DAILY FILM DOSE: A Daily Film Appreciation and Review Blog: Shotgun Stories

Thursday, 19 July 2012

Shotgun Stories

Have you ever felt such deep-rooted hatred for someone or a group of people? Have you ever been in a fight or had violence threatened on you? 'Shotgun Stories' captures the visceral fear, adrenaline and emotion of these real-life situations.

Shotgun Stories (2007) dir. Jeff Nichols
Starring: Michael Shannon, Barlow Jacobs, Natalie Canerday

By Alan Bacchus

By Roger Ebert's laudatory review and selection to Ebertfest in 2008 and then almost exclusively by word of mouth, this movie very slowly became recognized as one of the great American true independent films of the new millennium. Jeff Nichols' feature debut concerns a family feud between two sets of half-brothers after the death of their father. Nichols' treatment and examination of violence echoes some of the great '70s films on the topic, including Terrence Malick's Badlands and Sam Peckinpah's Straw Dogs.

Nichols' concept is simple, featuring an archetypal, Shakespearean or even Biblical conflict and the three Hayes brothers - none of whom are given names - the older one (Michael Shannon), the middle one (Doug Lignon) and the younger one (Barlow Jacobs). They live together estranged from their mother and father in a ramshackle home in rural Arkansas. Their father has just died and they decide to attend the funeral. In the backstory, the Hayes's father started a new family whom we learn created animosity between the sets of half-brothers. Michael Shannon's character makes a candid speech about his father's failures, which angers the other clan. This sparks a family war that escalates from minor disturbances to extreme violence and death.

The film's purpose and plot is played loose in the opening act. Some might call it boring. But Nichols is careful to establish this tone and the environment - a slow-moving existence without much hope or dreams.

Nichols starts the film off by putting the audience in the point of view of the Shannon character and his brothers. Gradually we learn about the other family, their estrangement with their mother and the disillusionment they have suffered as a result. The other Hayes clan is dressed differently and carry themselves more confidently and with an air of being well-off. Nichols allows us to imply that envy fuels their anger. The director expertly frustrates us by showing both points of view so we can anticipate where the quid-pro-quo could lead, but we are powerless to stop it. By the mid-point and beyond, the film has its audience in a tight vise and keeps squeezing.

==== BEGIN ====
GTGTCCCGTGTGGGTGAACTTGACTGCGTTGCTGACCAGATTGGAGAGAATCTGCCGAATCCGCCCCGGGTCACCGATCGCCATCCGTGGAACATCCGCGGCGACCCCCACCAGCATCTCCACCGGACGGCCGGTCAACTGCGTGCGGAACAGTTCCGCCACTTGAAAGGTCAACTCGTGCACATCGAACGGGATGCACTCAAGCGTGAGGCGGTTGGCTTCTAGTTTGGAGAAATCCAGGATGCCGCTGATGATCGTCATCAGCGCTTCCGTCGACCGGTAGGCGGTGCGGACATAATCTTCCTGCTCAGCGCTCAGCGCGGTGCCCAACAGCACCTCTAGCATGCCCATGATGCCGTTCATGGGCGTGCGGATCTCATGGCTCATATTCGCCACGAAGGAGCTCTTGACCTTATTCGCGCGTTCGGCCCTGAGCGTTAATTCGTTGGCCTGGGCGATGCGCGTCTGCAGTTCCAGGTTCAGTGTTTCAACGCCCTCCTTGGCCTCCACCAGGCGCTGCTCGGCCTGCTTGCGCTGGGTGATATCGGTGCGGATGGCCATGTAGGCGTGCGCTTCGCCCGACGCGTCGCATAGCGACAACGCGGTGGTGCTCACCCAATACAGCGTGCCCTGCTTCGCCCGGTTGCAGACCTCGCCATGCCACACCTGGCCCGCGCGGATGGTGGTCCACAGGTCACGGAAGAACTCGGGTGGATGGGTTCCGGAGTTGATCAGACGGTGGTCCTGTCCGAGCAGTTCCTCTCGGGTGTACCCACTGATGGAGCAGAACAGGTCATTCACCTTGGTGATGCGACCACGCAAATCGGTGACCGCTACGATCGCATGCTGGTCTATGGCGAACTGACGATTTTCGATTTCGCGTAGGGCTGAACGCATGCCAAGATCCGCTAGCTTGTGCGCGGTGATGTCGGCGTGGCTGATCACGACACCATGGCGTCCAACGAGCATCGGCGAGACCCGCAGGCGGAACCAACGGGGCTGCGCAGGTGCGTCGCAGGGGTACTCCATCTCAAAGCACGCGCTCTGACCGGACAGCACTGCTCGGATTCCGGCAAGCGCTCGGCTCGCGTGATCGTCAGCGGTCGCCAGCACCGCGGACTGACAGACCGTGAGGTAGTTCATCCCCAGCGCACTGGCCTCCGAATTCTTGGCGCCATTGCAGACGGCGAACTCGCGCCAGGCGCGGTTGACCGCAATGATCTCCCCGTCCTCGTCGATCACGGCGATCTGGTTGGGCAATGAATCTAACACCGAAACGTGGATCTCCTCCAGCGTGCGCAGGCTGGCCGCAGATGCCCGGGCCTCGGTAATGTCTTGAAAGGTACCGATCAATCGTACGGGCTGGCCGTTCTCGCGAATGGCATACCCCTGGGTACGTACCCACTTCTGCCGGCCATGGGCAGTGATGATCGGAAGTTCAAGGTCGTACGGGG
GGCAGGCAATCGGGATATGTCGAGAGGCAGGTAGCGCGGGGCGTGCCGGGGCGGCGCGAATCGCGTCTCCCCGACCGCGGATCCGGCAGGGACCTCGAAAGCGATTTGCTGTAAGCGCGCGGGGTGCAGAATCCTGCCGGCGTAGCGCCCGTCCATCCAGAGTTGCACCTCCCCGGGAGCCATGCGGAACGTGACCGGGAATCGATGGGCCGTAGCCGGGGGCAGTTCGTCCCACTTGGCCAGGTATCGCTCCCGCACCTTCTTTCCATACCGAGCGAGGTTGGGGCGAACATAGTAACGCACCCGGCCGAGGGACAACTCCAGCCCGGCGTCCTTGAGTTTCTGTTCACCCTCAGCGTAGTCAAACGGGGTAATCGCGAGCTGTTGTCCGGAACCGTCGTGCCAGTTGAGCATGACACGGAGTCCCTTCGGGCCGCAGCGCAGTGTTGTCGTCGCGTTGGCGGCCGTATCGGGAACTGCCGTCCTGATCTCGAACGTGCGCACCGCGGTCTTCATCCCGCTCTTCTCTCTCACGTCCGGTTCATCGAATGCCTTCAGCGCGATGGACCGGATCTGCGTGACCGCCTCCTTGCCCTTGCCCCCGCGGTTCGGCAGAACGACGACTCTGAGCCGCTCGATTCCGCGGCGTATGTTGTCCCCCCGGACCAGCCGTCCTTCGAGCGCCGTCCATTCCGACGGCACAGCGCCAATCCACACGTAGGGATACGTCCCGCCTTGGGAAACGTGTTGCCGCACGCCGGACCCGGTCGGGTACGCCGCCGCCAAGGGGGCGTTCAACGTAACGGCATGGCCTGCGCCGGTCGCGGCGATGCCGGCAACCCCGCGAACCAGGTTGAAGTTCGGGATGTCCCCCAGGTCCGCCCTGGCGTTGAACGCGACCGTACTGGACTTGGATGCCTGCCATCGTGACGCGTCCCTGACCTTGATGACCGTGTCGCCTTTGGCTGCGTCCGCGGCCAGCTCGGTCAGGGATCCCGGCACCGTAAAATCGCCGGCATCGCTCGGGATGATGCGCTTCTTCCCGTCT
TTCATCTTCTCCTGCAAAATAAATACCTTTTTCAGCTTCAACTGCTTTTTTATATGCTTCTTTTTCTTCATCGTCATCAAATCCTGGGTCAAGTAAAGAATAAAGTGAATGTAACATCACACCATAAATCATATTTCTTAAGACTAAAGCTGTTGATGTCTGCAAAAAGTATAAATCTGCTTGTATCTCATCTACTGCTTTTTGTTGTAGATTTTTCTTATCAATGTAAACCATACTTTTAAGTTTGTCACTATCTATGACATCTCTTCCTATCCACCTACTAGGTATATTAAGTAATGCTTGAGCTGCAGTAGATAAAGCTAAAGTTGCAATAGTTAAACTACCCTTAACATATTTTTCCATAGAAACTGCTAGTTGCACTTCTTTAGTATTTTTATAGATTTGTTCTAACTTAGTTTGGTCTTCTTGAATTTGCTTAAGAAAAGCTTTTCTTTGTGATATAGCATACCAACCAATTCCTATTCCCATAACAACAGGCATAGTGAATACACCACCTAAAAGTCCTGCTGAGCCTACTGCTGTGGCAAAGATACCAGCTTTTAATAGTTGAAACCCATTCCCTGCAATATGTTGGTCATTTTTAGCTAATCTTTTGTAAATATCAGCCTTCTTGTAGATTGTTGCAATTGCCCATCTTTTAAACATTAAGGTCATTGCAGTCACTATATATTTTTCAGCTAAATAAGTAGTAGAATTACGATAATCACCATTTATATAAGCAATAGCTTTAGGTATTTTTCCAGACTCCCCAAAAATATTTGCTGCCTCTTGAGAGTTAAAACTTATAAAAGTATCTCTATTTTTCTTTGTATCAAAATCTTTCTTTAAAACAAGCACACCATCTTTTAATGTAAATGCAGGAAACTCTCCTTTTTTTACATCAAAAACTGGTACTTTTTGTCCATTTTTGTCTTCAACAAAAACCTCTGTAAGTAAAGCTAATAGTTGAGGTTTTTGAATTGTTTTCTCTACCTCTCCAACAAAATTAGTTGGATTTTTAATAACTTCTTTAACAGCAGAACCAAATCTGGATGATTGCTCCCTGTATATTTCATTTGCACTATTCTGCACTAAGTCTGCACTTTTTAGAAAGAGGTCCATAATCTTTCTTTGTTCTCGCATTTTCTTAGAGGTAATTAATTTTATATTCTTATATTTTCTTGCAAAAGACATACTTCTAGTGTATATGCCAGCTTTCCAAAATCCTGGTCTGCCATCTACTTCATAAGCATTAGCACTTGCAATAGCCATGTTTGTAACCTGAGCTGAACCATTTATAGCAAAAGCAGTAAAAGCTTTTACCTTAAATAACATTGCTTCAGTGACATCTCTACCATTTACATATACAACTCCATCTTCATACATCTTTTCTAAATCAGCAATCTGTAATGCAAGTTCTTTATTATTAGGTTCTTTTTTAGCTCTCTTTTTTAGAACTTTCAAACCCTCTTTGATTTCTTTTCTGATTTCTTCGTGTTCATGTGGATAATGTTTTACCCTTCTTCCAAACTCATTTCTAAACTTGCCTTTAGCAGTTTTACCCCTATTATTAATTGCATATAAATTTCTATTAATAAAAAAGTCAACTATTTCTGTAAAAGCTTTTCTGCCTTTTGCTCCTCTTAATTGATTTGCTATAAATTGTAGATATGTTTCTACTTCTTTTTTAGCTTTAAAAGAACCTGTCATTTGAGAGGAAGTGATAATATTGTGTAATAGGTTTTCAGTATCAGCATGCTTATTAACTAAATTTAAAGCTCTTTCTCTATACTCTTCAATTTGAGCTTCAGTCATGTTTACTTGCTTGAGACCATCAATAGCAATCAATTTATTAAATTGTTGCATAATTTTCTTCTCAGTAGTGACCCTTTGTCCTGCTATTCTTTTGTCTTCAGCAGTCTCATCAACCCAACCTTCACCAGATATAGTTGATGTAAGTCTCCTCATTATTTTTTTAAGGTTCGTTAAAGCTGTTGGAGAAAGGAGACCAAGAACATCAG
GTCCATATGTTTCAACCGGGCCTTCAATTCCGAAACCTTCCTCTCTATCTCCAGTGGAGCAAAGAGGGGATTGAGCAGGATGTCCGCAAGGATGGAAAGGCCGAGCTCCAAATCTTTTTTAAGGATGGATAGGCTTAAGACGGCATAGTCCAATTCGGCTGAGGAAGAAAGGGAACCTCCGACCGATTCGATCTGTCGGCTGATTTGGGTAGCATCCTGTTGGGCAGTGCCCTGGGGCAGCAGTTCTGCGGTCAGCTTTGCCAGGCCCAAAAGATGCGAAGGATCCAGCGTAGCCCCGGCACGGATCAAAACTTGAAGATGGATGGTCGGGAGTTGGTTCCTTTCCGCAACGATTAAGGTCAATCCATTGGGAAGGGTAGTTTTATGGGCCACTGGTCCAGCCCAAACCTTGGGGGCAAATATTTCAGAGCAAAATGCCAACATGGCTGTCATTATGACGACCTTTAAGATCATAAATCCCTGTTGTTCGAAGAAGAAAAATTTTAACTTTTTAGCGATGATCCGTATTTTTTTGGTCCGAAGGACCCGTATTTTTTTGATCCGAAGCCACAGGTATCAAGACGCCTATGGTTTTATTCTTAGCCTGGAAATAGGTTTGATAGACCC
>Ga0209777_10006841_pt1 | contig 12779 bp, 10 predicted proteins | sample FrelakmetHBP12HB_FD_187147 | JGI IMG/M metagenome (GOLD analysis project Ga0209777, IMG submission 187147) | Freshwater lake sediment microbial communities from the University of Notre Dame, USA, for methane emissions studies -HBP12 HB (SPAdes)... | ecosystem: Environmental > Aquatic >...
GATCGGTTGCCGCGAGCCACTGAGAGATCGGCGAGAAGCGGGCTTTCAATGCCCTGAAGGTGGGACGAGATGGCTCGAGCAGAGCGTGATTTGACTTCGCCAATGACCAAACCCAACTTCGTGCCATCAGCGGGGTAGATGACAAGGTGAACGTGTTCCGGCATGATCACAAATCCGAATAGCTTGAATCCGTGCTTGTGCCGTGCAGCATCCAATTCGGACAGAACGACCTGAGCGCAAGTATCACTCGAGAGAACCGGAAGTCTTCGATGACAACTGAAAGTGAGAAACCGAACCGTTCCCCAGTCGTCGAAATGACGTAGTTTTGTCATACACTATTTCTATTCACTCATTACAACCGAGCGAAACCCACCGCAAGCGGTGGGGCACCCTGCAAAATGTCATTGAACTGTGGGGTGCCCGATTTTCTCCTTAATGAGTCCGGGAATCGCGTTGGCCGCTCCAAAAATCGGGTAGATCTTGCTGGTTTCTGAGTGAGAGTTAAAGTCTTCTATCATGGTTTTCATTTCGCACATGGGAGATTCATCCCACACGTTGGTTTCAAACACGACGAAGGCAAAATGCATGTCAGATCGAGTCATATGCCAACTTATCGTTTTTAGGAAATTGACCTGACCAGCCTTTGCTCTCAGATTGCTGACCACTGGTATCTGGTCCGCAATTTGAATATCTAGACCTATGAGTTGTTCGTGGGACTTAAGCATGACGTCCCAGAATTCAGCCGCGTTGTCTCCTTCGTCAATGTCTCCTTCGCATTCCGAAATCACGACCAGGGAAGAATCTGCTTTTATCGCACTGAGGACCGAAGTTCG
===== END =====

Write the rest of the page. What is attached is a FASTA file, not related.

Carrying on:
With the realism that Nichols establishes, the tragedy has a biblical quality. Killing a character on film is common, but it's difficult to pull a real reaction from the audience. Somehow the death in this film hits closer to home. Nichols doesn't put specific blame on any of the characters. The violence is an organic force which breeds from the hate and anger of the enemies. We desperately want the two families to let bygones be bygones and so when they can't settle their differences the shock is amplified.

The performances from all of the males help sell the story. With the exception of Michael Shannon, all are unfamiliar and average faces - and the type of people any of us could know.

Nichols tries his damnedest not to sensationalize the story. He clearly makes a point not to show us the actual violence on screen. He often cuts away at the critical moments of a confrontation. It's his way of unglamorizing the violence - by not actually showing it to us. I'm not sure if it makes the film stronger, but it's consistent with his message.

Arguably the ending lets the audience off the hook. Nichols ties a thematic knot to end the film, but he does so in a manner perhaps too subtle for a climax. A Peckinpah gun battle would not be appropriate, but there could have been a moment to really challenge the characters and force them to make a tougher decision than the one made at the end.

Despite this nitpicking Shotgun Stories announced Jeff Nichols as a fresh new voice in American independent cinema. And if you haven't seen Take Shelter, now's the time to discover this talented filmmaker.


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